Medline ® Abstracts for References 62,63
of 'Anaphylaxis: Emergency treatment'
Coronary hypersensitivity disorder: the Kounis syndrome.
Clin Ther. 2013 May;35(5):563-71. Epub 2013 Mar 13.
BACKGROUND: When allergy or hypersensitivity and anaphylactic or anaphylactoid insults lead to cardiovascular symptoms and signs, including acute coronary events, the result might be the recently defined nosologic entity Kounis syndrome. Vasospastic allergic angina, allergic myocardial infarction, and stent thrombosis with occluding thrombus infiltrated by eosinophils and/or mast cells are the 3 reported variants of this syndrome.
OBJECTIVE: The purpose of this review was to highlight and consolidate the recent literature on allergic angina and allergic myocardial infarction and to propose new therapeutic modalities for stabilizing mast cells.
METHODS: A search for current literature on the pathophysiology, causality, clinical appearance, variance, prevention, and treatment of Kounis syndrome was conducted.
RESULTS: Kounis syndrome is caused by inflammatory mediators such as histamine; neutral proteases, including tryptase, chymase, and cathepsin-D; arachidonic acid products; platelet-activating factor; and a variety of cytokines and chemokines released during the mast-cell activation. Platelets with Fcγreceptor (FcγR)Ι, FcγRII, FcεRI, and FcεRII also have a role in the activation cascade. The same mediators released from the similar inflammatory cells are involved in acute coronary events of nonallergic etiology. These cells are not only present in the involved region before plaque erosion or rupture but also release their contents just before an acute coronary event. Pro-inflammatory mediators similar to those found in Kounis syndrome are found in some cases with nonallergic etiology, suggesting that this is a more general problem. The acute coronary and cerebrovascular events in Kounis syndrome may be prevented by the inhibition of mast-cell degranulation. Substances and natural molecules that protect the mast-cell surface and stabilize the mast-cell membrane are emerging as novel agents in the prevention of acute coronary and other arterial events.
CONCLUSIONS: The 3 reported variants of Kounis syndrome-vasospastic allergic angina, allergic myocardial infarction, and stent thrombosis with occluding thrombus-are caused by inflammatory mediators. Agents that inhibit mast-cell degranulation may be efficacious in preventing the acute coronary and cerebrovascular events of Kounis syndrome.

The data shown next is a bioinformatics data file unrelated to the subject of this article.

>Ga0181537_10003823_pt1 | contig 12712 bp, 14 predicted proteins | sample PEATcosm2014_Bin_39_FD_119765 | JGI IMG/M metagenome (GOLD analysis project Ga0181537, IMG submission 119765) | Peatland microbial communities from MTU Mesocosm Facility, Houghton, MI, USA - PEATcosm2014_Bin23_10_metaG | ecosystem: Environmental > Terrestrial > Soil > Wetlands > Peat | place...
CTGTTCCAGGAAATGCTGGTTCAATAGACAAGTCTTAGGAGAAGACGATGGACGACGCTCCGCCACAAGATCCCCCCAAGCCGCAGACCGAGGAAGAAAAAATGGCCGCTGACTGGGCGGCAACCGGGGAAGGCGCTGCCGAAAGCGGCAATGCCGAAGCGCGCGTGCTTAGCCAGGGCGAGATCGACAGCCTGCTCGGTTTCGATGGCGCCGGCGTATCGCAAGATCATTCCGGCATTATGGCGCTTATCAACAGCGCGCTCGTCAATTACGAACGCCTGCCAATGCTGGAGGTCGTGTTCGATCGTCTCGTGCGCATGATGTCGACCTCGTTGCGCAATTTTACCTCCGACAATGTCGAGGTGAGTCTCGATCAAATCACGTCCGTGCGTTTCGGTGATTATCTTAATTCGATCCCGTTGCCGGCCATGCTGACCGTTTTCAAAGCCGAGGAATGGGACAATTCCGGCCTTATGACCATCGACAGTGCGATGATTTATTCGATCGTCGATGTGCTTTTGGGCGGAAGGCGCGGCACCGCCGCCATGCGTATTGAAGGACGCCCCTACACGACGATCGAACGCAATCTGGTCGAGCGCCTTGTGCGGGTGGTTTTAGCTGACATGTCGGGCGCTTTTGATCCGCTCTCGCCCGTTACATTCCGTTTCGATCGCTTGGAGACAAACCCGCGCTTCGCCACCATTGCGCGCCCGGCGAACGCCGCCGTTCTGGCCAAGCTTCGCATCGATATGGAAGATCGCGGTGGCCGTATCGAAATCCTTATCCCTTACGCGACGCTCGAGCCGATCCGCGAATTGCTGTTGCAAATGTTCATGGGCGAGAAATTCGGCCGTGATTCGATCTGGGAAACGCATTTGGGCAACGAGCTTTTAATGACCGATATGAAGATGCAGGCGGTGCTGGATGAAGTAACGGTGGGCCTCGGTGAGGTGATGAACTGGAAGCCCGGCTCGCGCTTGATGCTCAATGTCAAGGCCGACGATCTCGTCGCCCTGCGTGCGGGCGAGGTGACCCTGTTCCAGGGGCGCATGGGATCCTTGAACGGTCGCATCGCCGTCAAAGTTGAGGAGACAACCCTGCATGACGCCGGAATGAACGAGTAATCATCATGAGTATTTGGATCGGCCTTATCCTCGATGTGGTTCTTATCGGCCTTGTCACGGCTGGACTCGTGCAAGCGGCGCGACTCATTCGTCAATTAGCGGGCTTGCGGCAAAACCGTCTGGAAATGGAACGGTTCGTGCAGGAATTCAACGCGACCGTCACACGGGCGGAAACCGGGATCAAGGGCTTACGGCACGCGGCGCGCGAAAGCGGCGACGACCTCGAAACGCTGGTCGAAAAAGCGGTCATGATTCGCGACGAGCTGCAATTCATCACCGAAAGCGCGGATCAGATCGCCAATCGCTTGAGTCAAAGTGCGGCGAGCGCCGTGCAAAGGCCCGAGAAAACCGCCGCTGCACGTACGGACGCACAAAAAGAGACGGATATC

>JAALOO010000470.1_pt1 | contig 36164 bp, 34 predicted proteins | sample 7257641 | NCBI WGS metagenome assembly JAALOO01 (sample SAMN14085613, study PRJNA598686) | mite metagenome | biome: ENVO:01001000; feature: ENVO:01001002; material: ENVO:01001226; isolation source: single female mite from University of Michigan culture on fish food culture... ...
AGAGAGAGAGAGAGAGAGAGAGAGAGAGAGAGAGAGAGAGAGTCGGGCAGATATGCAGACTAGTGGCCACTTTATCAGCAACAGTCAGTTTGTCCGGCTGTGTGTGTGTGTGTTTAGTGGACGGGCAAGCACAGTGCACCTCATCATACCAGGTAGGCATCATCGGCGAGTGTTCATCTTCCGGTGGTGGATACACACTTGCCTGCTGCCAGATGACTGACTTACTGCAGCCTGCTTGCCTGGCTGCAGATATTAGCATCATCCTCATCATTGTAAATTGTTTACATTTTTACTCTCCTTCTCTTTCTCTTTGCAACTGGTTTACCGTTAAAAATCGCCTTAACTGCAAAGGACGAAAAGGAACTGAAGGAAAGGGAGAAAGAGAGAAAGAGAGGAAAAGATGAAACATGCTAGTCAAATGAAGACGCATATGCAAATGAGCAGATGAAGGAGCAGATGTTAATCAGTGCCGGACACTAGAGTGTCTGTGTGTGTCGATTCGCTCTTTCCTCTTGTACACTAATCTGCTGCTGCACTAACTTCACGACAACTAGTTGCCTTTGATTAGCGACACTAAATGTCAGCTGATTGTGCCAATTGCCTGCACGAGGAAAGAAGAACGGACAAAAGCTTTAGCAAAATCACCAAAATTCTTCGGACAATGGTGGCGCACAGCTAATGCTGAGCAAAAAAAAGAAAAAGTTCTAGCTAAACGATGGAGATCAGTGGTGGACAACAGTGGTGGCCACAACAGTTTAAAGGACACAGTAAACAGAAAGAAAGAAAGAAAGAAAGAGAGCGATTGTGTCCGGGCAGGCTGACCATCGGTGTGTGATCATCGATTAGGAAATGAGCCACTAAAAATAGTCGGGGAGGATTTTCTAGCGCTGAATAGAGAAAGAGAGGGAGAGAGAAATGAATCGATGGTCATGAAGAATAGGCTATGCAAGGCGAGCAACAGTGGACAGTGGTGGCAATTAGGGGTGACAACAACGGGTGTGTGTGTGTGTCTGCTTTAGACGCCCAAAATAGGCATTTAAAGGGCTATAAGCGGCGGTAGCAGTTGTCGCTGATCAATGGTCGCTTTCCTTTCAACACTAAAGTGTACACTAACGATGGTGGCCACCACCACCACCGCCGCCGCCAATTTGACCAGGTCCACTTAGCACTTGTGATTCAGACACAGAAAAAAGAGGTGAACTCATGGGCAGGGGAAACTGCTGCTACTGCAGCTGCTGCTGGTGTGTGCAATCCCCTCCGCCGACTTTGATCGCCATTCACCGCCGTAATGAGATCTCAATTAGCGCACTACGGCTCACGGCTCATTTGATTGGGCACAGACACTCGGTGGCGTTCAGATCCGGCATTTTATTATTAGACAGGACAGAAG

Department of Medical Sciences, Patras Highest Institute of Education and Technology, Patras, Greece. firstname.lastname@example.org
Allergy and the cardiovascular system.
Triggiani M, Patella V, Staiano RI, Granata F, Marone G
Clin Exp Immunol. 2008;153 Suppl 1:7.
The most dangerous and life-threatening manifestation of allergic diseases is anaphylaxis, a condition in which the cardiovascular system is responsible for the majority of clinical symptoms and for potentially fatal outcome. The heart is both a source and a target of chemical mediators released during allergic reactions. Mast cells are abundant in the human heart, where they are located predominantly around the adventitia of large coronary arteries and in close contact with the small intramural vessels. Cardiac mast cells can be activated by a variety of stimuli including allergens, complement factors, general anesthetics and muscle relaxants. Mediators released from immunologically activated human heart mast cells strongly influence ventricular function, cardiac rhythm and coronary artery tone. Histamine, cysteinyl leukotrienes and platelet-activating factor (PAF) exert negative inotropic effects and induce myocardial depression that contribute significantly to the pathogenesis of anaphylactic shock. Moreover, cardiac mast cells release chymase and renin that activates the angiotensin system locally, which further induces arteriolar vasoconstriction. The number and density of cardiac mast cells is increased in patients with ischaemic heart disease and dilated cardiomyopathies. This observation may help explain why these conditions are major risk factors for fatal anaphylaxis. A better understanding of the mechanisms involved in cardiac mast cell activation may lead to an improvement in prevention and treatment of systemic anaphylaxis.
Division of Clinical Immunology and Allergy, University of Naples Federico II, Naples, Italy. email@example.com